Starting June 1, most state buildings in Bavaria will be required to hang a cross in their foyers. Reactions have been heated, even among the people in Germany's most Catholic region. Rebecca Staudenmeier reports.
The city of Passau is no stranger to crosses. They adorn the steeples of the city's numerous churches, appear in the windows of antique shops and are integrated into intricate murals of saints on the sides of buildings.
With Roman Catholics comprising 76 percent of residents in the diocese of Passau — the highest in all of Germany — it's no surprise that Bavarian state premier Markus Söder's decision to have crosses mounted in the entryways of the state's public buildings has found support here.
"It doesn't bother me. I think [Söder] is probably right. It's a state that was shaped by Catholicism, and that probably needs to be strengthened today," Dennis, a 20-year-old in Passau told DW.
The rule, which goes into effect on June 1, will primarily affect police stations, courts, local tax offices and other state administrative offices.
Söder, a politician with the Christian Social Union (CSU), the Bavarian sister-party to German Chancellor Angela Merkel's Christian Democrats, has claimed that the cross is not only a religious symbol, but a key symbol of Bavarian identity.
"I don't understand why there's such a big debate. It's part of our culture," a 44-year-old woman who wished to remain anonymous said, shaking her head. "Why can't we be proud of our religion?"
Cross 'shouldn't be used for other purposes'
A major source of local resistance to the Bavarian government's decision has come from Catholic organizations and the church itself.
Hans Bauernfeind, the dean of the pastoral office for St. Stephen's cathedral in Passau, told DW the cross carries a special religious meaning, one that's directly tied to the Christian faith, and not to political positioning.
"The cross has its own message that should not be used for other purposes, be they political, social or cultural," Bauernfeind told DW.
One of the church's youth organizations in Bavaria, the Federation of German Catholic Youth (BDKJ), teamed up with their Protestant counterpart to send a joint letter to the state government protesting the decision after it was announced at the end of April.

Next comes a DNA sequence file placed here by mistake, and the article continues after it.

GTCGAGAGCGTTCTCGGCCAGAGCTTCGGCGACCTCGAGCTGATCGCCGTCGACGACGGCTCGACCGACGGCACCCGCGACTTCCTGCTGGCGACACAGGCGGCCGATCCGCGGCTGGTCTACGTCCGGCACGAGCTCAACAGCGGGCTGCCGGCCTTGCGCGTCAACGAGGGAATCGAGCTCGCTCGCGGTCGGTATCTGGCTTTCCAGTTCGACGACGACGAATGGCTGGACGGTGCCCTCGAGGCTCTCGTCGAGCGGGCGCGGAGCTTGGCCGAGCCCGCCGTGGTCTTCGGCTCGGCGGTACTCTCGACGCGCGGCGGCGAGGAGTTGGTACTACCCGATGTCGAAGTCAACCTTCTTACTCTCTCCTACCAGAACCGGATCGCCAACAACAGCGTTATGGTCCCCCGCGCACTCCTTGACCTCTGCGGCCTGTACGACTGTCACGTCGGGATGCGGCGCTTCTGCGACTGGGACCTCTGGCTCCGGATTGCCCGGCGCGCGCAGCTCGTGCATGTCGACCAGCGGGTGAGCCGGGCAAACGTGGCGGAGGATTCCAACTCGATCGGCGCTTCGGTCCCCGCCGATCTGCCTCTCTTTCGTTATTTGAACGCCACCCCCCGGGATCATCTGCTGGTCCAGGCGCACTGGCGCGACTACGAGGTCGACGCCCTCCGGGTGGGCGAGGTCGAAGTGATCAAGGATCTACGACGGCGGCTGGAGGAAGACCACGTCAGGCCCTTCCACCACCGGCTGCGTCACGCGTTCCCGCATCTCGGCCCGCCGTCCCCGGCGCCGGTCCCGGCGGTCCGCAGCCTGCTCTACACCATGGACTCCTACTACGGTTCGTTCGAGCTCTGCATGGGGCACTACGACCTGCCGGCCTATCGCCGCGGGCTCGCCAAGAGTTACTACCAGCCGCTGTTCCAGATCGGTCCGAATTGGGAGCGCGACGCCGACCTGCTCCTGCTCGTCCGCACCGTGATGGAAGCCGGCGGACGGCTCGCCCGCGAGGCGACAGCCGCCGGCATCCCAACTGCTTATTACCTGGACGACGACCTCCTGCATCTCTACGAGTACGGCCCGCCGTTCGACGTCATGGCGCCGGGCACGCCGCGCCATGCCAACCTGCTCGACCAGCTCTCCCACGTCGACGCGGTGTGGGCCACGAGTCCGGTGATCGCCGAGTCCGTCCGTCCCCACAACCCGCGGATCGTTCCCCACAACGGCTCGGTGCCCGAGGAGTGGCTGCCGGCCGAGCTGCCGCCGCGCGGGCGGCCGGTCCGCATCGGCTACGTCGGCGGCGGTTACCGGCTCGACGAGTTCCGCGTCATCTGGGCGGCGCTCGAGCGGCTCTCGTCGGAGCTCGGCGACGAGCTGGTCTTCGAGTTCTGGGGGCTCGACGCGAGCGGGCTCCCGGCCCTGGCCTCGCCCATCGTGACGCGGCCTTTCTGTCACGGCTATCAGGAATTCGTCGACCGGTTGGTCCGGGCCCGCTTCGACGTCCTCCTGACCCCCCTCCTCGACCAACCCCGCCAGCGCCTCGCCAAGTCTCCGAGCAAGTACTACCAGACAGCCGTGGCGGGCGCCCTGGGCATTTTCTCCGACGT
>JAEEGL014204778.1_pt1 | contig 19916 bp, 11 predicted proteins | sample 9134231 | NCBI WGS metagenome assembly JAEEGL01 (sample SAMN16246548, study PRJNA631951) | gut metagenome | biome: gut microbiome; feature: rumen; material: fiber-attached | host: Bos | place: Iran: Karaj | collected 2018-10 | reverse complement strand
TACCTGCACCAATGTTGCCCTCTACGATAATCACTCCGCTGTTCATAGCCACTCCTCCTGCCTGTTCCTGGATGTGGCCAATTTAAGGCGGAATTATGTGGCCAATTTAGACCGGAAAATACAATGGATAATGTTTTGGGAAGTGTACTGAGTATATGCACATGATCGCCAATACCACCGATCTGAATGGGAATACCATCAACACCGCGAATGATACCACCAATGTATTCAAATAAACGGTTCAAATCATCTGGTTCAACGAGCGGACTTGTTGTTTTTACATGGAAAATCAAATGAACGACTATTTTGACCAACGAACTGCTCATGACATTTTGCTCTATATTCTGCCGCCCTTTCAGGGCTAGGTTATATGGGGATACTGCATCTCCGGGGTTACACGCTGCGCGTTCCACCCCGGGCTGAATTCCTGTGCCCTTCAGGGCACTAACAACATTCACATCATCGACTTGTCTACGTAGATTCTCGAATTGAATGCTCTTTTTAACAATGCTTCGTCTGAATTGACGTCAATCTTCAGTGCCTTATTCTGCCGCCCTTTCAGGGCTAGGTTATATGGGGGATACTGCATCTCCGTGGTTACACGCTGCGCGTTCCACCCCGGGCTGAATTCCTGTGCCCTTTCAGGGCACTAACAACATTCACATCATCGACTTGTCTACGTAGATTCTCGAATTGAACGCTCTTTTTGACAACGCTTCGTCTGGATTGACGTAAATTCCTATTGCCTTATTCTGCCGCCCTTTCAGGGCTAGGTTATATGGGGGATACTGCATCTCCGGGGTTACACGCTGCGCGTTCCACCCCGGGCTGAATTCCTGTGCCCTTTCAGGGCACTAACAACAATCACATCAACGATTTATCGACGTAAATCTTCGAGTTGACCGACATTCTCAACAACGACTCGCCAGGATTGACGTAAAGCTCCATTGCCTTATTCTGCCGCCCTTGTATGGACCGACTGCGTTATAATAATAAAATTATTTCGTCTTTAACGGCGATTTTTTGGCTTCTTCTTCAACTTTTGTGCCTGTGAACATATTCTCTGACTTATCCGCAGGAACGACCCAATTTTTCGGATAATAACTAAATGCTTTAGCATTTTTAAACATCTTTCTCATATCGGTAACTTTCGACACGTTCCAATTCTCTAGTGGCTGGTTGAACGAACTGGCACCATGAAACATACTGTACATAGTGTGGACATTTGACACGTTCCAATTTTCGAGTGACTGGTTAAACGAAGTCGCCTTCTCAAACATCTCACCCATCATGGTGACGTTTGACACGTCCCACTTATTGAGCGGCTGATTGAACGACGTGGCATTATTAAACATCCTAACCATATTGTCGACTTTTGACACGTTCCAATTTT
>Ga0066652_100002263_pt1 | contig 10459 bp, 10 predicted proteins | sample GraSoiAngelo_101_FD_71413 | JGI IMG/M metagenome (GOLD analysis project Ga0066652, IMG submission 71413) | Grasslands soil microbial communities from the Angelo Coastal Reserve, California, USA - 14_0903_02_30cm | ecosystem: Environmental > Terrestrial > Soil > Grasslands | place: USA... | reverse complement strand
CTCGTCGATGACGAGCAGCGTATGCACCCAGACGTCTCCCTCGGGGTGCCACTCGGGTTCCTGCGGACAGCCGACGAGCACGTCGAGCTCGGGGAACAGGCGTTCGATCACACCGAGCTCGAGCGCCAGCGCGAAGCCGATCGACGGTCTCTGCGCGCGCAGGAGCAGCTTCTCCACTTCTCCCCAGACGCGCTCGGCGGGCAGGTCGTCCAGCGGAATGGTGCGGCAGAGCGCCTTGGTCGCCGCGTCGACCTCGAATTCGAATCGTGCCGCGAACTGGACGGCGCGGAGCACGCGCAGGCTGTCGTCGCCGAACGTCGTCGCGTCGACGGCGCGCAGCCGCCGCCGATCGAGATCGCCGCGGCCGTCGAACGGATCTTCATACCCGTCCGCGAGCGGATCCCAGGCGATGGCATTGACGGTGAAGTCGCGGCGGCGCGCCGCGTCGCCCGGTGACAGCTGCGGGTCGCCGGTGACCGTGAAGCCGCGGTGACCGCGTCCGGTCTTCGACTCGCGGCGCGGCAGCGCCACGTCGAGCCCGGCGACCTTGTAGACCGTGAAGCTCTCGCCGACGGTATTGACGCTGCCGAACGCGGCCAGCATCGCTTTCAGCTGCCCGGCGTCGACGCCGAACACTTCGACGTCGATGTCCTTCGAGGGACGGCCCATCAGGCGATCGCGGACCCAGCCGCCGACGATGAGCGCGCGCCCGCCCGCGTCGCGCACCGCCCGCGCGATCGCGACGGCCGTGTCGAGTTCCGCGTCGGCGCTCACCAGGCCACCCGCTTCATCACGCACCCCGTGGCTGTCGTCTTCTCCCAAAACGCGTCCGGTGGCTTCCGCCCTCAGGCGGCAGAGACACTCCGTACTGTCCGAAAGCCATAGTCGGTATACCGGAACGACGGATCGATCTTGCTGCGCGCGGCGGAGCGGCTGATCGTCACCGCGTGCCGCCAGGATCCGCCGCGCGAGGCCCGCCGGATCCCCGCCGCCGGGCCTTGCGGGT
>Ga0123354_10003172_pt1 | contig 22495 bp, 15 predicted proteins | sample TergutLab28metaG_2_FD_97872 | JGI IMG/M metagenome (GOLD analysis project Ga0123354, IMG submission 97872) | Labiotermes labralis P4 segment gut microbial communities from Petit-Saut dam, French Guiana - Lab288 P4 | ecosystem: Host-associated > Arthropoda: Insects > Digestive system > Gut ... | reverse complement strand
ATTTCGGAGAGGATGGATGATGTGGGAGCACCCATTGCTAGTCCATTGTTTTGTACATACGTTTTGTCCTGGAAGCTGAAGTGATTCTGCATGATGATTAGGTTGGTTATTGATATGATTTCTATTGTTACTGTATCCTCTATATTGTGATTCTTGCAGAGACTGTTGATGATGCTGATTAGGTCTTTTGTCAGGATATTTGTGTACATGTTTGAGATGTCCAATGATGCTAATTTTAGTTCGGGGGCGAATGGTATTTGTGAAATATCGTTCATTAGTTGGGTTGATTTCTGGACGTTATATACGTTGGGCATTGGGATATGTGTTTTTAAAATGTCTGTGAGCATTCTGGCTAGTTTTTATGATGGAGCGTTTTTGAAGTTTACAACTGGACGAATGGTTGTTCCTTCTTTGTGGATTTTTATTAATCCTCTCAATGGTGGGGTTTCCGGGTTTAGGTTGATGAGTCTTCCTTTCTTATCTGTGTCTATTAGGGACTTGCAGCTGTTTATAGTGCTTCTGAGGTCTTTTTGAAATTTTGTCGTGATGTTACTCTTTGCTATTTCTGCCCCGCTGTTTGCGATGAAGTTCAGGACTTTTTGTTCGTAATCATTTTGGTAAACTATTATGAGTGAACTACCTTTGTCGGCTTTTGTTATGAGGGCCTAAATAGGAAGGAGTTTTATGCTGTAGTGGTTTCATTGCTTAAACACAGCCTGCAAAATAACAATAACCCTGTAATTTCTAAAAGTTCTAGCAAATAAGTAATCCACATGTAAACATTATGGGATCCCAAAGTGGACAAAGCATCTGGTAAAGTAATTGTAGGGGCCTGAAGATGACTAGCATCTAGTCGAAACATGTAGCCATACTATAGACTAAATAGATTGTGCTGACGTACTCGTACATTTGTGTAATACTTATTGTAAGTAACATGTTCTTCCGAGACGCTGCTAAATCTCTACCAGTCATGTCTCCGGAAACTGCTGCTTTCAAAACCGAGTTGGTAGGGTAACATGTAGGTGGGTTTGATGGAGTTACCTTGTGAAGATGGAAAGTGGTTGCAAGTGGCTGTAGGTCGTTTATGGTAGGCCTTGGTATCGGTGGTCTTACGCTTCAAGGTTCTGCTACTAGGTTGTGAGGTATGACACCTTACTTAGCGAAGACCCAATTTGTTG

Michael Hofbauer, a volunteer chair of Passau's BDKJ branch, said he doesn't agree with Söder's move, calling it a "tactical campaign maneuver" for the upcoming state elections on October 14.
Söder, one of the few Protestant state premiers in heavily-Catholic Bavaria, has spoken frequently to the press about how the Christian faith is important to him. He even set up a prayer room in the state Heimat, or homeland, ministry during his time as the state minister of finance and "Heimat."
His move to bring Christianity literally to the forefront of state public buildings has also come amidst an ongoing debate about the role of Islam in German society — with Söder and others in the CSU insisting that the Islamic faith isn't part of the county's cultural identity.
Antique shops dot the streets in Passau, selling crosses and religious statues next to figurines of boys wearing traditional lederhosen
Passau's changing relationship to faith
Once the seat of the largest diocese in the former Holy Roman Empire, Passau's Catholic roots remain strong even with changing times. Still, falling attendance rates mean the church has had to adapt.
Only 10.6 percent of Catholics in Germany in 2016 regularly attended Sunday mass, according to figures from the German Bishop's Conference. Despite the high number of Catholics in Passau, the mass attendance rates were only slightly higher than the average at just over 12 percent.
For Hofbauer, the lagging attendance isn't a sign that people's beliefs have diminished, merely that they've changed.
"People are certainly believers, but don't necessarily need to go to church," the 22-year-old told DW. "In the youth organization, we explore different forms of faith outside of mass and different types of prayer, not just on Sunday."
Struggling to define Bavarian identity
Besides changing attitudes towards faith, some in Passau pointed out that there are also problems with the Bavarian government's campaign to defend Bavarian identity — namely, that that the concept of identity is incredibly difficult to define.
Lara, a 21-year-old student noted that despite Bavaria's reputation for being conservative and traditional, things are shifting with the younger generation.
Gonsch told DW that although Passau and the region are strongly impacted by Christianity, he's glad it's become more multicultural
"Older people identify more with their state and with their religion, the younger people less so," she said.
Till, another 22-year-old student, expressed particular concern about the Bavarian state government's use of "populist" tactics, particularly in linking religion and regional identity.
"Identity is being forced on people now instead of them being able to choose for themselves," he said.
Wolfgang Gonsch, a 51-year-old librarian at the university, said that although the region has historically been shaped by Christianity, he still believes that hanging up crosses in state-run public buildings is "problematic."
He pointed to Bavaria and Passau's history and that over the past hundreds of years, people from all different regions moved and settled there.
"We are multicultural, we were always multicultural. Why should that change now?" he asked.